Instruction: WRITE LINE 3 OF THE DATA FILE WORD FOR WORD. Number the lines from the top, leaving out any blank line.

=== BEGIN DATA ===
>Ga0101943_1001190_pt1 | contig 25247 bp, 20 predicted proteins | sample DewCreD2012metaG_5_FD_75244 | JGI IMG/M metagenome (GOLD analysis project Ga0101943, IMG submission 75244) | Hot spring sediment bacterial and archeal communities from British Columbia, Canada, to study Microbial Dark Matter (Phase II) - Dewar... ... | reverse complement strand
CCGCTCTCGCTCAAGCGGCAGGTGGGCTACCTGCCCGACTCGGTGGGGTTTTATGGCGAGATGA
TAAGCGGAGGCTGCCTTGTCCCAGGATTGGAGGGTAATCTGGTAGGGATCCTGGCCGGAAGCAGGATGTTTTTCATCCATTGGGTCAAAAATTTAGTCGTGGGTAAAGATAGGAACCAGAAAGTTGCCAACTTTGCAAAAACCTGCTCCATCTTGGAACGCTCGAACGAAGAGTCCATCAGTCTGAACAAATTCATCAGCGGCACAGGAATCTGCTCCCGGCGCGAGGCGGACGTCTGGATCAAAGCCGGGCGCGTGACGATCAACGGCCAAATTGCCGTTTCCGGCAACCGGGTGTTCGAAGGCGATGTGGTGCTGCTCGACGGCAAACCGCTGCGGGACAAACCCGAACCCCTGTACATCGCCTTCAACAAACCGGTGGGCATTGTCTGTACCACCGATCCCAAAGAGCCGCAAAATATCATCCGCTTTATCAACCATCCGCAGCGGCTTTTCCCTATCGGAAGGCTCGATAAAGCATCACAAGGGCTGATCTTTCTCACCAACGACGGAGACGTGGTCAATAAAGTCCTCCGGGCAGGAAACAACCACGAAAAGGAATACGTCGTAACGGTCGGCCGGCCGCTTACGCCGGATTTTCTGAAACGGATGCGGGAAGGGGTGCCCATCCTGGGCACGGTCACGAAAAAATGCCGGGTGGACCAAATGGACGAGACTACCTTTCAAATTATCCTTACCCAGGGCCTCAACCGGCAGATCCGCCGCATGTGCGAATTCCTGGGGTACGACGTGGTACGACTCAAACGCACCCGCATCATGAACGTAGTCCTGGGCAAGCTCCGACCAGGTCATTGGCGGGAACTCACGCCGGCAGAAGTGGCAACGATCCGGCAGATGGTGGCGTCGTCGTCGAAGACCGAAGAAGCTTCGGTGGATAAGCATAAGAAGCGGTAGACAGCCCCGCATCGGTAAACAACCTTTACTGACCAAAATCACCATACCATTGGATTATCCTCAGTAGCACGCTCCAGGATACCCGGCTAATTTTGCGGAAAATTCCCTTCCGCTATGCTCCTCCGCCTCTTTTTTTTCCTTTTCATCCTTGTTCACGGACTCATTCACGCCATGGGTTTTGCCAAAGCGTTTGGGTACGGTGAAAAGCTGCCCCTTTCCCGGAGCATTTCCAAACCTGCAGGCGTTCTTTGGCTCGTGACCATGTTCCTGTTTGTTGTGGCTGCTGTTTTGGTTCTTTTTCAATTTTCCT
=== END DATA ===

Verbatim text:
TAAGCGGAGGCTGCCTTGTCCCAGGATTGGAGGGTAATCTGGTAGGGATCCTGGCCGGAAGCAGGATGTTTTTCATCCATTGGGTCAAAAATTTAGTCGTGGGTAAAGATAGGAACCAGAAAGTTGCCAACTTTGCAAAAACCTGCTCCATCTTGGAACGCTCGAACGAAGAGTCCATCAGTCTGAACAAATTCATCAGCGGCACAGGAATCTGCTCCCGGCGCGAGGCGGACGTCTGGATCAAAGCCGGGCGCGTGACGATCAACGGCCAAATTGCCGTTTCCGGCAACCGGGTGTTCGAAGGCGATGTGGTGCTGCTCGACGGCAAACCGCTGCGGGACAAACCCGAACCCCTGTACATCGCCTTCAACAAACCGGTGGGCATTGTCTGTACCACCGATCCCAAAGAGCCGCAAAATATCATCCGCTTTATCAACCATCCGCAGCGGCTTTTCCCTATCGGAAGGCTCGATAAAGCATCACAAGGGCTGATCTTTCTCACCAACGACGGAGACGTGGTCAATAAAGTCCTCCGGGCAGGAAACAACCACGAAAAGGAATACGTCGTAACGGTCGGCCGGCCGCTTACGCCGGATTTTCTGAAACGGATGCGGGAAGGGGTGCCCATCCTGGGCACGGTCACGAAAAAATGCCGGGTGGACCAAATGGACGAGACTACCTTTCAAATTATCCTTACCCAGGGCCTCAACCGGCAGATCCGCCGCATGTGCGAATTCCTGGGGTACGACGTGGTACGACTCAAACGCACCCGCATCATGAACGTAGTCCTGGGCAAGCTCCGACCAGGTCATTGGCGGGAACTCACGCCGGCAGAAGTGGCAACGATCCGGCAGATGGTGGCGTCGTCGTCGAAGACCGAAGAAGCTTCGGTGGATAAGCATAAGAAGCGGTAGACAGCCCCGCATCGGTAAACAACCTTTACTGACCAAAATCACCATACCATTGGATTATCCTCAGTAGCACGCTCCAGGATACCCGGCTAATTTTGCGGAAAATTCCCTTCCGCTATGCTCCTCCGCCTCTTTTTTTTCCTTTTCATCCTTGTTCACGGACTCATTCACGCCATGGGTTTTGCCAAAGCGTTTGGGTACGGTGAAAAGCTGCCCCTTTCCCGGAGCATTTCCAAACCTGCAGGCGTTCTTTGGCTCGTGACCATGTTCCTGTTTGTTGTGGCTGCTGTTTTGGTTCTTTTTCAATTTTCCT